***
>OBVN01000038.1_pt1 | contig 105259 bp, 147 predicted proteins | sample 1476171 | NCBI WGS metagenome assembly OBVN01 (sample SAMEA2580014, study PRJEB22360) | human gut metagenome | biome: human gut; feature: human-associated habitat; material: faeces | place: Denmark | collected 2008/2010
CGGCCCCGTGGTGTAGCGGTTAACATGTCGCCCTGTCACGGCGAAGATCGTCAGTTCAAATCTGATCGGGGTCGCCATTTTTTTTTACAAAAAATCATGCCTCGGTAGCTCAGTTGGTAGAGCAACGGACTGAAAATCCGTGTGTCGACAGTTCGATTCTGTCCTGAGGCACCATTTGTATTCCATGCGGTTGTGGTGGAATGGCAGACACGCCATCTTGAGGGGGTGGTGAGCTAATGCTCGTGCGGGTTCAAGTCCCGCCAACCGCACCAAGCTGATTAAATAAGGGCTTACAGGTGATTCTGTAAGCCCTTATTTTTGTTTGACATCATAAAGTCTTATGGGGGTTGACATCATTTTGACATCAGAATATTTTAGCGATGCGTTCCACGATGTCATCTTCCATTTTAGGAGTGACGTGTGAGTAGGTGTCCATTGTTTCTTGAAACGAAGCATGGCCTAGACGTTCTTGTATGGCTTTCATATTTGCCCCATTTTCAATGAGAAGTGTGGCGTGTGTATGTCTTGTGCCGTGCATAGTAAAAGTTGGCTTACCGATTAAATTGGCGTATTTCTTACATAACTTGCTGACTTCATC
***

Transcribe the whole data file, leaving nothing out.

>OBVN01000038.1_pt1 | contig 105259 bp, 147 predicted proteins | sample 1476171 | NCBI WGS metagenome assembly OBVN01 (sample SAMEA2580014, study PRJEB22360) | human gut metagenome | biome: human gut; feature: human-associated habitat; material: faeces | place: Denmark | collected 2008/2010
CGGCCCCGTGGTGTAGCGGTTAACATGTCGCCCTGTCACGGCGAAGATCGTCAGTTCAAATCTGATCGGGGTCGCCATTTTTTTTTACAAAAAATCATGCCTCGGTAGCTCAGTTGGTAGAGCAACGGACTGAAAATCCGTGTGTCGACAGTTCGATTCTGTCCTGAGGCACCATTTGTATTCCATGCGGTTGTGGTGGAATGGCAGACACGCCATCTTGAGGGGGTGGTGAGCTAATGCTCGTGCGGGTTCAAGTCCCGCCAACCGCACCAAGCTGATTAAATAAGGGCTTACAGGTGATTCTGTAAGCCCTTATTTTTGTTTGACATCATAAAGTCTTATGGGGGTTGACATCATTTTGACATCAGAATATTTTAGCGATGCGTTCCACGATGTCATCTTCCATTTTAGGAGTGACGTGTGAGTAGGTGTCCATTGTTTCTTGAAACGAAGCATGGCCTAGACGTTCTTGTATGGCTTTCATATTTGCCCCATTTTCAATGAGAAGTGTGGCGTGTGTATGTCTTGTGCCGTGCATAGTAAAAGTTGGCTTACCGATTAAATTGGCGTATTTCTTACATAACTTGCTGACTTCATC